"I'm discouraged every other day, and sometimes more often than that," Carey Driscoll explained with a weary laugh. The man behind the Acoustic Music San Diego concert series held in Normal Heights is surprised by the lack of response. "It's a little disheartening sometimes to put so much work into this and have so little return."
Since July 2003, Driscoll has staged the event at a unique venue-the 250-capacity Normal Heights United Methodist Church. Despite booking marquee acoustic acts like David Wilcox and Open Road, on some occasions crowds numbered just a few dozen.
"Some people have expected religious content," Driscoll said. "And others have avoided the shows because they think there might be religious content. But there's not. I just rent the hall. I'm a tenant. My mission is to showcase national touring performers who historically skip San Diego and maybe a few old favorites."
Driscoll has avoided using local acts, though Lisa Sanders and Joel Rafael will make appearances as openers in October.
"Local acts have multiple venues to approach," he explained. "I also don't want to compete with local bars and coffeehouses. I want this to be special, something different."
To that end, Acoustic Music San Diego has succeeded both with an eclectic lineup (former Plimsoul Peter Case and progressive '70s British folk act The Strawbs will both perform in upcoming months) and small, personal touches like printed programs unique to each show. If that doesn't work, there's always the guarantee.
"Since we're trying to get people to take a chance, we offer a 100-percent money back guarantee on the show," Driscoll explained. "They just have to let us know by intermission."
To date, no one has taken him up on the offer. Even more surprising, especially considering the caliber of artists he's bringing to town, he offers no financial guarantees to performers.
"The performers seem to really like the care we put into these shows-how great the venue sounds and how intimate the interaction with the audience is. We've already had artists ask to come back. Now if we could just get more of the audience to do the same." www.AcousticMusicSanDiego.com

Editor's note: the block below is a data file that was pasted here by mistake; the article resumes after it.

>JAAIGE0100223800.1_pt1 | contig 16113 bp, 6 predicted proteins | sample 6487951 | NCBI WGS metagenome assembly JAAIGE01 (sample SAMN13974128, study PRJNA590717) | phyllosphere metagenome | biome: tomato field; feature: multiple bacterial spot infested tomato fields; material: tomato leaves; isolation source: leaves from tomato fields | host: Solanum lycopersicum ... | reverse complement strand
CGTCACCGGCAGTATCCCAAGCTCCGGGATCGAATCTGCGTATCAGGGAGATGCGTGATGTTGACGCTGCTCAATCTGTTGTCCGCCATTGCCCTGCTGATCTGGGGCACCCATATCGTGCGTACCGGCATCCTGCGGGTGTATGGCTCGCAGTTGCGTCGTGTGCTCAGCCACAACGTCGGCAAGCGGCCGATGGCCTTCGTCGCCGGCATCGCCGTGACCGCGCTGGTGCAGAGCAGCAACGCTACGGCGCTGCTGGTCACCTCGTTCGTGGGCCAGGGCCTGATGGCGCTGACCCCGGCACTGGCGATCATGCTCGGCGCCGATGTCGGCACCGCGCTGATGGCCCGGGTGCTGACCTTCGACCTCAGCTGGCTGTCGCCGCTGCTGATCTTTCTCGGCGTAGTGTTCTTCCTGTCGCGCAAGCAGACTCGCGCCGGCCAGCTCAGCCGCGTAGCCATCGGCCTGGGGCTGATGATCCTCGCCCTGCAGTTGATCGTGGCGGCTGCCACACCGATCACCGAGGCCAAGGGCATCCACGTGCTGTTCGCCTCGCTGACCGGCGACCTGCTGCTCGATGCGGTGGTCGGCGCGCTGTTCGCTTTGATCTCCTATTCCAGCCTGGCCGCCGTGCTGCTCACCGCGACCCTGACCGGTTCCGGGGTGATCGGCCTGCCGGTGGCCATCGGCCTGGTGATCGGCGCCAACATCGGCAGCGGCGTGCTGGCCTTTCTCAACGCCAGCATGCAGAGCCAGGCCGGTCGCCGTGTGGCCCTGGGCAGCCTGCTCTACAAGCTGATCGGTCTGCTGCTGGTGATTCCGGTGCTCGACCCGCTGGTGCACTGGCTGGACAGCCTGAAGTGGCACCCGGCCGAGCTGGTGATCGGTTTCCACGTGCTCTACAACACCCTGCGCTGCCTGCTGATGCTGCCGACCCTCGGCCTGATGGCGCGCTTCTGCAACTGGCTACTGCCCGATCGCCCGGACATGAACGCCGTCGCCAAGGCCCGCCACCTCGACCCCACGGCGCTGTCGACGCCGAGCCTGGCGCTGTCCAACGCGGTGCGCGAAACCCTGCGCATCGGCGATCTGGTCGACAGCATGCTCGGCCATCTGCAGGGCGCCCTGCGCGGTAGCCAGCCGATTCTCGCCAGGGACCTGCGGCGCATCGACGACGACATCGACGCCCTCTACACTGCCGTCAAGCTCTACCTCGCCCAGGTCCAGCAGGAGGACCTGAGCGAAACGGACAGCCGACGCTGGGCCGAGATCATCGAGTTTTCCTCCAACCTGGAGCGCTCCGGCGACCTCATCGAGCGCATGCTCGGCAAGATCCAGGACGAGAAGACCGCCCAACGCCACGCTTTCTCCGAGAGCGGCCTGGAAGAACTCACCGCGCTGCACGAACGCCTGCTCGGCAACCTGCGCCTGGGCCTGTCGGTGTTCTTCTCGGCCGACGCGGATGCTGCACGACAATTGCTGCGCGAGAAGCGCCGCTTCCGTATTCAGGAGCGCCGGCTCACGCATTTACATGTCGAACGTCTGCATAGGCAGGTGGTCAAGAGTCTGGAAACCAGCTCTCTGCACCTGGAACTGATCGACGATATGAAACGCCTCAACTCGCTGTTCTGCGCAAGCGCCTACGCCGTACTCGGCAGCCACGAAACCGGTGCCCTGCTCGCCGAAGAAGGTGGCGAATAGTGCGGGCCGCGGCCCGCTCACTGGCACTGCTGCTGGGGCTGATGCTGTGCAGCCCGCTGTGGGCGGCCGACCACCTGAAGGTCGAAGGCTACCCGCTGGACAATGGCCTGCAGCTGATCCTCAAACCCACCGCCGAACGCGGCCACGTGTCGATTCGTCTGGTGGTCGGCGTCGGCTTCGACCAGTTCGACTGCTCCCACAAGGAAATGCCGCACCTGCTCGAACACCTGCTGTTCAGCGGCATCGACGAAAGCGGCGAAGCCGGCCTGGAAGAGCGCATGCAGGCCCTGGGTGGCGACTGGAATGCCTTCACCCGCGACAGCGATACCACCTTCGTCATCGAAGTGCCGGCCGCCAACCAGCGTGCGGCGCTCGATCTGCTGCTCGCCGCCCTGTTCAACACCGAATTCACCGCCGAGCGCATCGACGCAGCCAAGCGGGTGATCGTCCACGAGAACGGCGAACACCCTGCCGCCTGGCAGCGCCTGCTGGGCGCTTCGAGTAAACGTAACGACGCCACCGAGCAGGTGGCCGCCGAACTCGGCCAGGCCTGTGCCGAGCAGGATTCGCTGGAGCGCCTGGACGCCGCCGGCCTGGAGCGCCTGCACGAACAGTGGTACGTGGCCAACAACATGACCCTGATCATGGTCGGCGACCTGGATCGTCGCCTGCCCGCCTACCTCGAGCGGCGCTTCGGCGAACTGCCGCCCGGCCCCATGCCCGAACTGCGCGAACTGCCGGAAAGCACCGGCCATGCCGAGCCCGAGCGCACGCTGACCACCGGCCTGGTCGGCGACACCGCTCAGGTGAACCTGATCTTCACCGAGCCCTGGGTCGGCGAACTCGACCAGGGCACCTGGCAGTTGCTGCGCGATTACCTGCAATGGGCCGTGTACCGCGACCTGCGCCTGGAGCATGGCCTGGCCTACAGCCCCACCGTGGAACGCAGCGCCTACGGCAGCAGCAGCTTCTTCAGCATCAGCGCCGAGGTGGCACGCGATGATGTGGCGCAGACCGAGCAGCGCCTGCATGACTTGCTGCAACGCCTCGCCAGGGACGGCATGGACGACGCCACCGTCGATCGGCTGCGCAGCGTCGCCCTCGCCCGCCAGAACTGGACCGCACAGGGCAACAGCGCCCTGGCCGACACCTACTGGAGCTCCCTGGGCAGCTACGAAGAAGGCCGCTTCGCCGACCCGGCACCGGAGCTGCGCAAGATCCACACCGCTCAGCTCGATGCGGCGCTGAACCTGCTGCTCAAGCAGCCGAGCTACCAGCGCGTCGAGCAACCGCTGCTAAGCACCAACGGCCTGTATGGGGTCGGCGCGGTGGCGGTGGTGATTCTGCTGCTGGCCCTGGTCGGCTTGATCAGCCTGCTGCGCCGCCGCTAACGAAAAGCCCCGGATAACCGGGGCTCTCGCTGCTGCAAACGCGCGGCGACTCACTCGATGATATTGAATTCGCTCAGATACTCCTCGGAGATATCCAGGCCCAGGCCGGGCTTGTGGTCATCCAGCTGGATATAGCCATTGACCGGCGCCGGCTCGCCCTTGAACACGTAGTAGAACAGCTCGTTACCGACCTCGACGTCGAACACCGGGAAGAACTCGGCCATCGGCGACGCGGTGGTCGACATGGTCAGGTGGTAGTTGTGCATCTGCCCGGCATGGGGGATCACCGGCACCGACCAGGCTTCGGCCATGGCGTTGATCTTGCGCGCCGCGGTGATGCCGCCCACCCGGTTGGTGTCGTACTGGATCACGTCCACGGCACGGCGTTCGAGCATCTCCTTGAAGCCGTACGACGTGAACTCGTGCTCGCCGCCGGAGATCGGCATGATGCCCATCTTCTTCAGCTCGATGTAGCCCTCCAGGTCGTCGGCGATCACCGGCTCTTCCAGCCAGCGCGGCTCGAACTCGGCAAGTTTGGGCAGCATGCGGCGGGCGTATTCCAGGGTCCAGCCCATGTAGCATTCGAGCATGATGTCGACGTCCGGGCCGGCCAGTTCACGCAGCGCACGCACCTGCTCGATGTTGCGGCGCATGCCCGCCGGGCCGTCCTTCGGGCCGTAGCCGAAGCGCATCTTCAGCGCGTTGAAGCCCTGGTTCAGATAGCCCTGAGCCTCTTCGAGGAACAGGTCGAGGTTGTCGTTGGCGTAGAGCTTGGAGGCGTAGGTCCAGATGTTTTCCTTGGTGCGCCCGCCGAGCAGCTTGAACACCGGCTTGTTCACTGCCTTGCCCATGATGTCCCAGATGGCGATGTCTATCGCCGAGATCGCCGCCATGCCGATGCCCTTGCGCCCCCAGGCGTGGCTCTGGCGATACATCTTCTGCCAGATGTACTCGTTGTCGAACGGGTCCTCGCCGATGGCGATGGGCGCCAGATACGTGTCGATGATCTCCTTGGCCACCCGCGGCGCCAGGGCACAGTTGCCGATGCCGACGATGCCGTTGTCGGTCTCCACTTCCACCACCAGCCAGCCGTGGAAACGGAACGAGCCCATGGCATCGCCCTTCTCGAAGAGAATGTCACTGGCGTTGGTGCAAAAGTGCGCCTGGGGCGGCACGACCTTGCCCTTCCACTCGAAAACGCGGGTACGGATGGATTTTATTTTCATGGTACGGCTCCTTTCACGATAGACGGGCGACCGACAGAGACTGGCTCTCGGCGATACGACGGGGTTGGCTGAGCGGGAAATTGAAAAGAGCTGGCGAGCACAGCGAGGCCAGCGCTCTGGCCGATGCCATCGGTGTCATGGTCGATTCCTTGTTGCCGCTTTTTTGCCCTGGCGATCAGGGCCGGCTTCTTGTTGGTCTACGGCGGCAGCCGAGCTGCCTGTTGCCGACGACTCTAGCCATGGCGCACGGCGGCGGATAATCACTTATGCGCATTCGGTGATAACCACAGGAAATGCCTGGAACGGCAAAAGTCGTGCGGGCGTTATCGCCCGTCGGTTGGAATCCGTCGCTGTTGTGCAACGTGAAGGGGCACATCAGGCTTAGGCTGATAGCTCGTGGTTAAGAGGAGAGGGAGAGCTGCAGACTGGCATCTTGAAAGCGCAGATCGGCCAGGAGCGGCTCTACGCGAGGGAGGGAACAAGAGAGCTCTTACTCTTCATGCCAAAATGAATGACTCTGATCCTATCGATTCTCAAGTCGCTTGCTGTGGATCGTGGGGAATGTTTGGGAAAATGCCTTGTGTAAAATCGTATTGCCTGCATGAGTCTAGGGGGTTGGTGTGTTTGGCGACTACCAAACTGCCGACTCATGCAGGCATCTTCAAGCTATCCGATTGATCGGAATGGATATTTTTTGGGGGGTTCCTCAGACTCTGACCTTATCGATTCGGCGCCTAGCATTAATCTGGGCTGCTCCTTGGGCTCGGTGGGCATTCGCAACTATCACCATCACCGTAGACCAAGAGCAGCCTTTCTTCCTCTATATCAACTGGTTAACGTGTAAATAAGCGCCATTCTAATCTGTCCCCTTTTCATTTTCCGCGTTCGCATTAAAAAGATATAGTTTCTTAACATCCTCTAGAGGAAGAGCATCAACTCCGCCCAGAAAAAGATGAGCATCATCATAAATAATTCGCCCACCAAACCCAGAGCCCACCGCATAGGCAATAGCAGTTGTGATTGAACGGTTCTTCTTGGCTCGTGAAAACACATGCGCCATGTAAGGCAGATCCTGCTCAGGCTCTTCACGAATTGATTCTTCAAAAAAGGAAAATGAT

Robbing musicians ranks right up there with sodomizing kittens and paying homeless people to beat the crap out of each other. But it happens all too often in the San Diego music scene. Read on.
During the weekend of Aug. 14 and 15, scum broke into Room No. 12 of Universal Sound Miramar and cleaned the place out. The space was shared by four local bands-Rat City Riot, Tamora, Last Priest and Please Mr. Gravedigger-and the scum lifted everything from Marshall cabinets to a broken bass rig.
Please Mr. Gravedigger was "lucky" to be playing a show that weekend, so all they lost was the aforementioned broken rig and some PA speakers (which ain't no chump change to replace). For some of the bands, it was a complete loss. The bands are asking anyone who saw people unloading equipment from that room (the front door is marked by a black and white Rat City Riot sticker and spray-painted with the word "Oi") to contact band members or firstname.lastname@example.org as soon as possible.
Members of Rat City Riot believe that the thieves had a key (possibly a previous occupant) and advise all band members with practice spaces to change the locks or add further security to their practice space.
Violent men with little penises
In a better world, the robbery mentioned above would be our top tale of douchebaggery in the San Diego music scene this week. Ain't so. In the early morning hours of Aug. 19, Scolari's Office bartender and doorman Joe Cook was assaulted by three men in the alleyway behind the North Park bar and live music venue.
After arriving two hours early for his scheduled shift at 6 a.m,, Cook parked his car "and was walking towards the door when I was hit in the back of the head with a stick," he said.
Cook fell to the ground, and the assailants continued to kick and punch him while he was down. He suffered bruises, a large contusion near one eye and a misshapen cornea.
"The doctors say none of the damage is permanent as far as they can tell," said Cook, whose vision is now blurry, and he occasionally sees double.
Cook didn't immediately file a police report because he "didn't want that kind of publicity for the bar. In all the time I've worked here and George [Scolari] has owned the place, nothing like this has happened."